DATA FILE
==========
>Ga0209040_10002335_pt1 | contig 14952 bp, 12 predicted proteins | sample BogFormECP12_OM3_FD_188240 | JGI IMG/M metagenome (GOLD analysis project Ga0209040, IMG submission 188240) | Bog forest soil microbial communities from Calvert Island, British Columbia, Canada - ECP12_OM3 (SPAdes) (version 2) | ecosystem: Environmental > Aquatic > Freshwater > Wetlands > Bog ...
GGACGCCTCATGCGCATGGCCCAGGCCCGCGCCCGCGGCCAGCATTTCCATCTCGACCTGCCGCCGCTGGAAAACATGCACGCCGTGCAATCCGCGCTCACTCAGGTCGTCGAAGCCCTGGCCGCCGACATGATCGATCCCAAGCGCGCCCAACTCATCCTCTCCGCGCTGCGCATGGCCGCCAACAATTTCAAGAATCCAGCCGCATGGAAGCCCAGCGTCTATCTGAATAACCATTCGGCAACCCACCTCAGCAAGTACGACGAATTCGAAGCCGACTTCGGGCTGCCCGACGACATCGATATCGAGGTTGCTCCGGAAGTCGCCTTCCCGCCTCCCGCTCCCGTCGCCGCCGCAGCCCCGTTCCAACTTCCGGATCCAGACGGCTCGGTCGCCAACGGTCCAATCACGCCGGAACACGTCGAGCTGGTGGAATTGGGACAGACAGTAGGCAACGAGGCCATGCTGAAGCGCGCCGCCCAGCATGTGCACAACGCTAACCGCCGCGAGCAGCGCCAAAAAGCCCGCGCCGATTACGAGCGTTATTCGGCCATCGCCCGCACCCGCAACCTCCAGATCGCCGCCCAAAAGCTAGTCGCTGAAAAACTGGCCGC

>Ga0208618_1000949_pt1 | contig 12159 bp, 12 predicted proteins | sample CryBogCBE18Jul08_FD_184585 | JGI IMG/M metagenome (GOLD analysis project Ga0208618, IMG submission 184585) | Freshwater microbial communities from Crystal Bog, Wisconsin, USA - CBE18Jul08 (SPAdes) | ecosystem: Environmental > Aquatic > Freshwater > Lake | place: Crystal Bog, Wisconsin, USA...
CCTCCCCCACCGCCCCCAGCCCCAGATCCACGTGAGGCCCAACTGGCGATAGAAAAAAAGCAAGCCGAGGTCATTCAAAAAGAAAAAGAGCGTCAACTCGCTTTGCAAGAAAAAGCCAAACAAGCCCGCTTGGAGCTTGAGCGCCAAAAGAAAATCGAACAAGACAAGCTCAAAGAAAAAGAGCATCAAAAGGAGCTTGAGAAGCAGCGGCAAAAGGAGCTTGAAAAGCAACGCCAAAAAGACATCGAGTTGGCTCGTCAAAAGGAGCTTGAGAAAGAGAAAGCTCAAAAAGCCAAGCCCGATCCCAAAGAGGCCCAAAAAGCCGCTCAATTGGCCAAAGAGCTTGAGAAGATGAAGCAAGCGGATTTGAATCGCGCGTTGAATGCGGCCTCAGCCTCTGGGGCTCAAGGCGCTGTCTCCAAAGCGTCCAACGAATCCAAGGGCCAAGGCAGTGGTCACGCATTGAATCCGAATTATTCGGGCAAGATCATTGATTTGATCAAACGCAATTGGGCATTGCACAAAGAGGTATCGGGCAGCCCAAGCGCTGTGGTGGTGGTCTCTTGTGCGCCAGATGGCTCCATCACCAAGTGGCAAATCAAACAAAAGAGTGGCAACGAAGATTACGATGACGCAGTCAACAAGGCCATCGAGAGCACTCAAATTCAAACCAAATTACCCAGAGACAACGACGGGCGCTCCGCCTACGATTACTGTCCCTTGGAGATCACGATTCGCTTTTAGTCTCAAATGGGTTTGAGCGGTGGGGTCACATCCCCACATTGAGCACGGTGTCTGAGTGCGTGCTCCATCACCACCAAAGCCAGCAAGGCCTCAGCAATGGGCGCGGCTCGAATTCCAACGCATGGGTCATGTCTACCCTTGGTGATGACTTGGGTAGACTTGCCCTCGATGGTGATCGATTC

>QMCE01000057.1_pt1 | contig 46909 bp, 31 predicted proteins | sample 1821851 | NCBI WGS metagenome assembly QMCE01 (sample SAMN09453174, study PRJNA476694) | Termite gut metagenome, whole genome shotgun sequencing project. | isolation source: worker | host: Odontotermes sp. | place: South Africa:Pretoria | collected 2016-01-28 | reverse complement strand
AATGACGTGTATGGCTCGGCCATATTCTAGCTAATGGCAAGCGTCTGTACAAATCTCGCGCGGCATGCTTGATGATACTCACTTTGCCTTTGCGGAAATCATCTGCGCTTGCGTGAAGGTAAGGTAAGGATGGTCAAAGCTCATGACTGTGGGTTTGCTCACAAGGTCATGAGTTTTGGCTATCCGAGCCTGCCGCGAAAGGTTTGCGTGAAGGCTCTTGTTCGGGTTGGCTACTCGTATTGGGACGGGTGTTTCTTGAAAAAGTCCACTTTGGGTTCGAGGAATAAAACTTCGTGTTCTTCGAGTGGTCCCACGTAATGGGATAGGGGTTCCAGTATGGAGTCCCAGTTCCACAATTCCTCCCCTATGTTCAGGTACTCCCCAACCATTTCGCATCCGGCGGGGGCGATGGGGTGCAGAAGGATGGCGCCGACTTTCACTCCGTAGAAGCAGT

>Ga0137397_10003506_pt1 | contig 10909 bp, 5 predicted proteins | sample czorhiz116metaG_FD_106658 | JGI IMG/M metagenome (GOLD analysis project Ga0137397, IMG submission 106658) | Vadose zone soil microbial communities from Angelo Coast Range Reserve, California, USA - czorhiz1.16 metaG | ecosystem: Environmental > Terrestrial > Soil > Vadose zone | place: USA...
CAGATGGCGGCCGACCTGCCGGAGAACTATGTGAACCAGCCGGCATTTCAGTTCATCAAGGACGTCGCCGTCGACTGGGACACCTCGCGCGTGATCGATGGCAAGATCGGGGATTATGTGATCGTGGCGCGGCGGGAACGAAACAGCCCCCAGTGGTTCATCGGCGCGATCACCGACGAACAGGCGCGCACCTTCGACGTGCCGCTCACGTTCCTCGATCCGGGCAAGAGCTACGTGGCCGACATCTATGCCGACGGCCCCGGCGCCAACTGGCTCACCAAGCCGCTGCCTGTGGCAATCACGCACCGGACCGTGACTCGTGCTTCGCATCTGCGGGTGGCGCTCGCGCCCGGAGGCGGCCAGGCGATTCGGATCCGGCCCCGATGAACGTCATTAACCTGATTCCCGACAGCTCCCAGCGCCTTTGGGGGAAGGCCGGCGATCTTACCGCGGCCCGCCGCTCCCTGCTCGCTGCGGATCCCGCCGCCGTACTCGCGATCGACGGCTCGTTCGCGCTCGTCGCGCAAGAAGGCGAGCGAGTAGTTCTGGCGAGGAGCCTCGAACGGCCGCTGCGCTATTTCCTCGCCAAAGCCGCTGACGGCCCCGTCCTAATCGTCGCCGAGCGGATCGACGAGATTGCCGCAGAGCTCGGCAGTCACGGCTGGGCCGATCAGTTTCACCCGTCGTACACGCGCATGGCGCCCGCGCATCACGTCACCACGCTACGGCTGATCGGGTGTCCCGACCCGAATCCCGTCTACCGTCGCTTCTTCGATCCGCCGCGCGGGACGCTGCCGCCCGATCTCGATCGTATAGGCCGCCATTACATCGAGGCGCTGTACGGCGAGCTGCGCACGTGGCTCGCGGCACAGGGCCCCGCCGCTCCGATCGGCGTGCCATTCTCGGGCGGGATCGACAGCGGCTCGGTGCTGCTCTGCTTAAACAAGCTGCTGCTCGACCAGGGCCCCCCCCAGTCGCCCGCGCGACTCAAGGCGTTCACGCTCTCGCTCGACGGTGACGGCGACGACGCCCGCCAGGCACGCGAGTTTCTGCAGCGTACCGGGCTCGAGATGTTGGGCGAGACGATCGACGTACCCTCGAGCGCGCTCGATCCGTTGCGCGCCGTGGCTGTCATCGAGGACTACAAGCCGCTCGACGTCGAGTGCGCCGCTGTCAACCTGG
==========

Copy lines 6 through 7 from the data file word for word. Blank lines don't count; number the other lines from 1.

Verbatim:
AATGACGTGTATGGCTCGGCCATATTCTAGCTAATGGCAAGCGTCTGTACAAATCTCGCGCGGCATGCTTGATGATACTCACTTTGCCTTTGCGGAAATCATCTGCGCTTGCGTGAAGGTAAGGTAAGGATGGTCAAAGCTCATGACTGTGGGTTTGCTCACAAGGTCATGAGTTTTGGCTATCCGAGCCTGCCGCGAAAGGTTTGCGTGAAGGCTCTTGTTCGGGTTGGCTACTCGTATTGGGACGGGTGTTTCTTGAAAAAGTCCACTTTGGGTTCGAGGAATAAAACTTCGTGTTCTTCGAGTGGTCCCACGTAATGGGATAGGGGTTCCAGTATGGAGTCCCAGTTCCACAATTCCTCCCCTATGTTCAGGTACTCCCCAACCATTTCGCATCCGGCGGGGGCGATGGGGTGCAGAAGGATGGCGCCGACTTTCACTCCGTAGAAGCAGT

>Ga0137397_10003506_pt1 | contig 10909 bp, 5 predicted proteins | sample czorhiz116metaG_FD_106658 | JGI IMG/M metagenome (GOLD analysis project Ga0137397, IMG submission 106658) | Vadose zone soil microbial communities from Angelo Coast Range Reserve, California, USA - czorhiz1.16 metaG | ecosystem: Environmental > Terrestrial > Soil > Vadose zone | place: USA...